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Published on Jan 12, 2018
The interpreter's English translation provided during this interview is potentially incomplete and/or inaccurate. If you are not fluent in Tibetan, please refer to the interview transcript for the complete and correct English translation. Read the interview transcript in English at http://tibetoralhistory.org/Interview...
** This interview about life in Tibet was conducted by the Tibet Oral History Project. This non-profit organization aims to preserve the history and culture of the Tibetan people by interviewing elderly Tibetan refugees about life in Tibet before and after the Chinese invasion. Learn more at http://www.TibetOralHistory.org.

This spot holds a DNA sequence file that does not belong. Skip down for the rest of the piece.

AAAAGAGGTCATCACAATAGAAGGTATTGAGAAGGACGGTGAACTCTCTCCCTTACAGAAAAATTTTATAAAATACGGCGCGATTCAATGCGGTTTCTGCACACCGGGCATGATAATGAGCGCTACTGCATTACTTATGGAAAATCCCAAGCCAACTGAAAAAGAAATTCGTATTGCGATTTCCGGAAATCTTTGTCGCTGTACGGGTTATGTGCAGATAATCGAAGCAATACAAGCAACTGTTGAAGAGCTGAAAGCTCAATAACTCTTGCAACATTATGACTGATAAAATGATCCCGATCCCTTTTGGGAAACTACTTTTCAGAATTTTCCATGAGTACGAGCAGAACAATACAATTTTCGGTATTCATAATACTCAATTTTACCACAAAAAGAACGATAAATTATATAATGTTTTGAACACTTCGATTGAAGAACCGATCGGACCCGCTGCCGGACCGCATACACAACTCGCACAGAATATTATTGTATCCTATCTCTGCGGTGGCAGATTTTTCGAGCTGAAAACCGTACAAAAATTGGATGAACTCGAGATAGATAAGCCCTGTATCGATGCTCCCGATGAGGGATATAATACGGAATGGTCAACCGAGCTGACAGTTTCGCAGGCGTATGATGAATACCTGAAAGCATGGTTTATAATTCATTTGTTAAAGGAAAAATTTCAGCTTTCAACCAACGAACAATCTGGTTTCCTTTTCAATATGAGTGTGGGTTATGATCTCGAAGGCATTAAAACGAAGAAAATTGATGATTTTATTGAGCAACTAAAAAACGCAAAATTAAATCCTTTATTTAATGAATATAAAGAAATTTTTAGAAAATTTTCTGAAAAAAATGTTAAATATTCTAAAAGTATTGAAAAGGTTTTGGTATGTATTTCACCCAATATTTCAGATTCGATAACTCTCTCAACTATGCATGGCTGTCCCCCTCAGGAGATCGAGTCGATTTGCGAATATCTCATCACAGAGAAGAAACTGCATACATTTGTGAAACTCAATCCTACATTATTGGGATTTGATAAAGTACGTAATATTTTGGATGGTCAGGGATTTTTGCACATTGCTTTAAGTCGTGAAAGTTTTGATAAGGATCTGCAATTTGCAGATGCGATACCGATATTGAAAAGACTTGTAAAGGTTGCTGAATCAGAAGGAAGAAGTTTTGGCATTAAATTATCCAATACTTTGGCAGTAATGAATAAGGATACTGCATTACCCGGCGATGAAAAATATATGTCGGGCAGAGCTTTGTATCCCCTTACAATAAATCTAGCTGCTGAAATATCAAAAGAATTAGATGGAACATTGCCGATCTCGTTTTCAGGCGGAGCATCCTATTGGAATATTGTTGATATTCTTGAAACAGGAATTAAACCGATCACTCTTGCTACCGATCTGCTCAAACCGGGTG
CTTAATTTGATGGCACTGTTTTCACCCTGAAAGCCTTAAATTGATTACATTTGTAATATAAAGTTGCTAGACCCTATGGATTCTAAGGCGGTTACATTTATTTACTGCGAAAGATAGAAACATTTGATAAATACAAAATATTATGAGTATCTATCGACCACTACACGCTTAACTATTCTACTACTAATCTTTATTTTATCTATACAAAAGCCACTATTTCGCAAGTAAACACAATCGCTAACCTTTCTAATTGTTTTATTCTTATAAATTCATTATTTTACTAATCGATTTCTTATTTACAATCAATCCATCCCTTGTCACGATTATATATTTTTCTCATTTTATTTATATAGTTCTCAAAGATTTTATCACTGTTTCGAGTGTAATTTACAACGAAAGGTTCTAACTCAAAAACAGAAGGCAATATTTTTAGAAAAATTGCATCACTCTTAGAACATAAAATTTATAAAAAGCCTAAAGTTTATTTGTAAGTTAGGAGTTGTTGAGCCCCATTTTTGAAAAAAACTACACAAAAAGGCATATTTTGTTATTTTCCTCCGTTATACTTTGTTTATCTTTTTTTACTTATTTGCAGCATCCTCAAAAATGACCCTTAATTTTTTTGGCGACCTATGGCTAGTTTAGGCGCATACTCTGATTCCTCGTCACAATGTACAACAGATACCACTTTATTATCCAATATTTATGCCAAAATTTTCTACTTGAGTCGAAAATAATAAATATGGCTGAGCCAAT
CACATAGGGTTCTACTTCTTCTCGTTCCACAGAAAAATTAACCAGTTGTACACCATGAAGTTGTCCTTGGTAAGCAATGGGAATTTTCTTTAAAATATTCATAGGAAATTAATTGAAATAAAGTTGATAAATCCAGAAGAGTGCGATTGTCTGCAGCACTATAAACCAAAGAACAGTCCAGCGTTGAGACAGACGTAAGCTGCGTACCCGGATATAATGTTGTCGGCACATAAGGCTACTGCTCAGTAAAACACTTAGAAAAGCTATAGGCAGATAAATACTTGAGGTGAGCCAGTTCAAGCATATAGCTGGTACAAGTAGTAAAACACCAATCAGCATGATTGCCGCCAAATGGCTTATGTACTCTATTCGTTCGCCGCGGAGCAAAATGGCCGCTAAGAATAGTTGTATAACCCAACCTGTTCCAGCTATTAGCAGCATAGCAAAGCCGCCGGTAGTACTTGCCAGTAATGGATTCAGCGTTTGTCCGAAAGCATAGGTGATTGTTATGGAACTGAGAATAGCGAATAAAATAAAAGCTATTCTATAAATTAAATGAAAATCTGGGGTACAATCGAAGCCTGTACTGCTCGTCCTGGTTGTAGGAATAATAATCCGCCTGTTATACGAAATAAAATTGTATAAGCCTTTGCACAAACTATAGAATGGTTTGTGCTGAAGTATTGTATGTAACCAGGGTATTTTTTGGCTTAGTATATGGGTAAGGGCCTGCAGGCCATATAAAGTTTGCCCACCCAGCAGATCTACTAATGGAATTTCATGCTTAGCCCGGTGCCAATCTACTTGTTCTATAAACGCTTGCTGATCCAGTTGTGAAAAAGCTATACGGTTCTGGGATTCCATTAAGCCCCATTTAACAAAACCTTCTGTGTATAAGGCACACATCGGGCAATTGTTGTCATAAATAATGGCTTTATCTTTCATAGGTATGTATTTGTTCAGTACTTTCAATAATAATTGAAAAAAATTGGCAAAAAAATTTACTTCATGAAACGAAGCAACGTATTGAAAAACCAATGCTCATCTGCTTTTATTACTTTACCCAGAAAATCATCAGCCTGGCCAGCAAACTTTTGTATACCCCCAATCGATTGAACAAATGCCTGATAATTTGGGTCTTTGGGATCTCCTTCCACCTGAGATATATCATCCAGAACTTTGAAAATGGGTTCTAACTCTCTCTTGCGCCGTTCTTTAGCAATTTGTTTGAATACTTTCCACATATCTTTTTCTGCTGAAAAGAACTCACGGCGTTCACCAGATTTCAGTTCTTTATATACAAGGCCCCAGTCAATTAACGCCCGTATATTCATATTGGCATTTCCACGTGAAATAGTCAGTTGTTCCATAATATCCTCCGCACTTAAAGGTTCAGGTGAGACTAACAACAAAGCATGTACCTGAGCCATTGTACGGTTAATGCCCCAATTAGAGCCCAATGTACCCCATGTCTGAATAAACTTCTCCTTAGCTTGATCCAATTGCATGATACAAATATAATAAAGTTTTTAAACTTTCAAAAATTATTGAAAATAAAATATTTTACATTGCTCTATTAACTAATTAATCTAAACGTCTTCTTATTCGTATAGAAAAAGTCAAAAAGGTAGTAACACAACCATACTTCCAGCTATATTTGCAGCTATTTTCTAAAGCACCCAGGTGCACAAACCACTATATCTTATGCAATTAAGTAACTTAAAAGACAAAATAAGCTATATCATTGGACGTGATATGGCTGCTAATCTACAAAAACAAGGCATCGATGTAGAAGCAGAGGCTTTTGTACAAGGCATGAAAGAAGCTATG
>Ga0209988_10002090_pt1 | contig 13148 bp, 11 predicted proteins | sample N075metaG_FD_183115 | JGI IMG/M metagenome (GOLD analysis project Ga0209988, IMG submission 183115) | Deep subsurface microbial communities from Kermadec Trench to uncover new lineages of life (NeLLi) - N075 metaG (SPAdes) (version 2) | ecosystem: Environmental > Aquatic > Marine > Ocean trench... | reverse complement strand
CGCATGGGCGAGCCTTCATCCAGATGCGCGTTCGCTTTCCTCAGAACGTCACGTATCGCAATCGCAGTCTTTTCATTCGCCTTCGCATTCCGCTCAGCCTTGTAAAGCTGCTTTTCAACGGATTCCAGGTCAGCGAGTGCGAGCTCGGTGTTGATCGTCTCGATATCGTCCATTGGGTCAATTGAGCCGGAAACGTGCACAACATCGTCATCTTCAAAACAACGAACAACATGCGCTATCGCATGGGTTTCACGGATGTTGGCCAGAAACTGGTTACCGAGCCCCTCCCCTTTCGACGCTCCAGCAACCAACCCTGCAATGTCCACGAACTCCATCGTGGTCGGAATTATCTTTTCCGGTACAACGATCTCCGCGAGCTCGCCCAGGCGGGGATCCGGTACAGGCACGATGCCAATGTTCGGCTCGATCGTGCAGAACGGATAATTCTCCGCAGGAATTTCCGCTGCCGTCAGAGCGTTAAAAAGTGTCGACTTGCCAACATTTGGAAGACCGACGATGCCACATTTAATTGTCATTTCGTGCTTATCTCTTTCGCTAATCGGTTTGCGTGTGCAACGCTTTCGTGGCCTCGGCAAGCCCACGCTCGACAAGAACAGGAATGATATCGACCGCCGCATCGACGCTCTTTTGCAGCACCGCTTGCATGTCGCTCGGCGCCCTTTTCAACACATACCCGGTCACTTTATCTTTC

** Interview Summary: Dhondup became a monk at the young age of 7 at the Tashi Gomang Monastery in Amdo and does not remember much about his family since he left home so early. When he was 21 years old he travelled to Lhasa, journeying for three months and 21 days to join Drepung Monastery. After three years in Drepung Monastery, Dhondup went to Tashi Lhunpo Monastery, the seat of His Holiness the Panchen Lama, on a pilgrimage. He decided to join this monastery as many monks of his village resided there. He recalls his life at the Tashi Lhunpo Monastery, seeing the the Panchen Lama and the presence of the Chinese in the region. Dhondup vividly recalls his personal experience of the capture of the Khadhang Unit of the Tibetan Army, which served as the bodyguards of the Panchen Lama. He explains the role played by the Commander of the Unit, who acted as an informer for the Chinese and facilitated the capture. The Panchen Lama was taken away to China and Dhondup stayed in his monastery until June of 1959 when he escaped through Sikkim. He left the monkhood while working on road construction in Simla, Himachal Pradesh, India.